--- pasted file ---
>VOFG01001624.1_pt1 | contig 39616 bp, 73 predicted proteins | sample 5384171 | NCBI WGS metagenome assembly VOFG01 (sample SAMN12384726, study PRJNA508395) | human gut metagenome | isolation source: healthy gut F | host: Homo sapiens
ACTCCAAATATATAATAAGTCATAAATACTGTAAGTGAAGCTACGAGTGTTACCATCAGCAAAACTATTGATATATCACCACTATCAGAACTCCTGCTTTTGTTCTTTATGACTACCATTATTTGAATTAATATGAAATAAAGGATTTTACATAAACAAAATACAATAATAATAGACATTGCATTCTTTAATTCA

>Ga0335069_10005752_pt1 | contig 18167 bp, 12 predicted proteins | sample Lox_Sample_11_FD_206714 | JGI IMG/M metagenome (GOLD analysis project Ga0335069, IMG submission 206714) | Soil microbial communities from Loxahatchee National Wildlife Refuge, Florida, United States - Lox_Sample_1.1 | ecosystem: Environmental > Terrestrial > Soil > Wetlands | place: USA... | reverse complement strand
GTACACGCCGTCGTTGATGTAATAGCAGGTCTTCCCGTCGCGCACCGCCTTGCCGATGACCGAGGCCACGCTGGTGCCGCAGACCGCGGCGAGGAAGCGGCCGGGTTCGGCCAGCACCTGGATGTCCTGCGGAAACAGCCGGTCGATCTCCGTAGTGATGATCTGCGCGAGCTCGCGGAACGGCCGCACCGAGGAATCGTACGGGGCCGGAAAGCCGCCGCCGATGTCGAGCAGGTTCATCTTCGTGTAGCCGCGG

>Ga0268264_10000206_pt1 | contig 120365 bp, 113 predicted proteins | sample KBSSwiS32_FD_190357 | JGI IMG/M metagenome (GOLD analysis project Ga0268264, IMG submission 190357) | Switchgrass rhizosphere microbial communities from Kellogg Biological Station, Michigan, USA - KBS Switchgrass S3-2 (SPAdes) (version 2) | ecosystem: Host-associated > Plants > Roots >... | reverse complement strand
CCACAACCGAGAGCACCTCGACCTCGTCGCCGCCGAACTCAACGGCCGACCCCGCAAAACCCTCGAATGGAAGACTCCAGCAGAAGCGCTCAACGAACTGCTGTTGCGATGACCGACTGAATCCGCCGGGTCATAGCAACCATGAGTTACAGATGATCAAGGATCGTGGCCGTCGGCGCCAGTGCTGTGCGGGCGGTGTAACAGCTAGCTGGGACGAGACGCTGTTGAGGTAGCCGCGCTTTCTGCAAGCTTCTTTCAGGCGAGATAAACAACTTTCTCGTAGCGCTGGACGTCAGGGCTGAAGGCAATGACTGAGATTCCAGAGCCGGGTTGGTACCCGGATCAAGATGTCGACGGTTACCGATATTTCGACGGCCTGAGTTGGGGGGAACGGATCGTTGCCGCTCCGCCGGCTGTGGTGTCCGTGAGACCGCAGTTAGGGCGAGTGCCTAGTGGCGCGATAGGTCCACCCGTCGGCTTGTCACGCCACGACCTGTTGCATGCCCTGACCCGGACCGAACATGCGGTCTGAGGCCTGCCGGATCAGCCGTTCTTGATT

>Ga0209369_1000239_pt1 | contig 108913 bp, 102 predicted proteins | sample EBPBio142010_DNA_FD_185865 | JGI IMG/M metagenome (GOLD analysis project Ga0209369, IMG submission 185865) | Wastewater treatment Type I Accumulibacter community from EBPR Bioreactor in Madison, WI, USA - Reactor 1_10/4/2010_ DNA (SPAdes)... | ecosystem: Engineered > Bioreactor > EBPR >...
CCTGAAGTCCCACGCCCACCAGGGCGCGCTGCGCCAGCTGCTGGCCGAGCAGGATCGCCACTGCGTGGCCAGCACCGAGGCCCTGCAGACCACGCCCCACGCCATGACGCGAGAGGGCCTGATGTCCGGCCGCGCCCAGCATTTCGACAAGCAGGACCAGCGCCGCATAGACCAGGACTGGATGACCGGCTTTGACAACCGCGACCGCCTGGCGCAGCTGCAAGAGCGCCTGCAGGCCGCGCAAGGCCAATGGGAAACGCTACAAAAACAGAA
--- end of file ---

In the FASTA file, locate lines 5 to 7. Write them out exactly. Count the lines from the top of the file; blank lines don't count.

>Ga0268264_10000206_pt1 | contig 120365 bp, 113 predicted proteins | sample KBSSwiS32_FD_190357 | JGI IMG/M metagenome (GOLD analysis project Ga0268264, IMG submission 190357) | Switchgrass rhizosphere microbial communities from Kellogg Biological Station, Michigan, USA - KBS Switchgrass S3-2 (SPAdes) (version 2) | ecosystem: Host-associated > Plants > Roots >... | reverse complement strand
CCACAACCGAGAGCACCTCGACCTCGTCGCCGCCGAACTCAACGGCCGACCCCGCAAAACCCTCGAATGGAAGACTCCAGCAGAAGCGCTCAACGAACTGCTGTTGCGATGACCGACTGAATCCGCCGGGTCATAGCAACCATGAGTTACAGATGATCAAGGATCGTGGCCGTCGGCGCCAGTGCTGTGCGGGCGGTGTAACAGCTAGCTGGGACGAGACGCTGTTGAGGTAGCCGCGCTTTCTGCAAGCTTCTTTCAGGCGAGATAAACAACTTTCTCGTAGCGCTGGACGTCAGGGCTGAAGGCAATGACTGAGATTCCAGAGCCGGGTTGGTACCCGGATCAAGATGTCGACGGTTACCGATATTTCGACGGCCTGAGTTGGGGGGAACGGATCGTTGCCGCTCCGCCGGCTGTGGTGTCCGTGAGACCGCAGTTAGGGCGAGTGCCTAGTGGCGCGATAGGTCCACCCGTCGGCTTGTCACGCCACGACCTGTTGCATGCCCTGACCCGGACCGAACATGCGGTCTGAGGCCTGCCGGATCAGCCGTTCTTGATT

>Ga0209369_1000239_pt1 | contig 108913 bp, 102 predicted proteins | sample EBPBio142010_DNA_FD_185865 | JGI IMG/M metagenome (GOLD analysis project Ga0209369, IMG submission 185865) | Wastewater treatment Type I Accumulibacter community from EBPR Bioreactor in Madison, WI, USA - Reactor 1_10/4/2010_ DNA (SPAdes)... | ecosystem: Engineered > Bioreactor > EBPR >...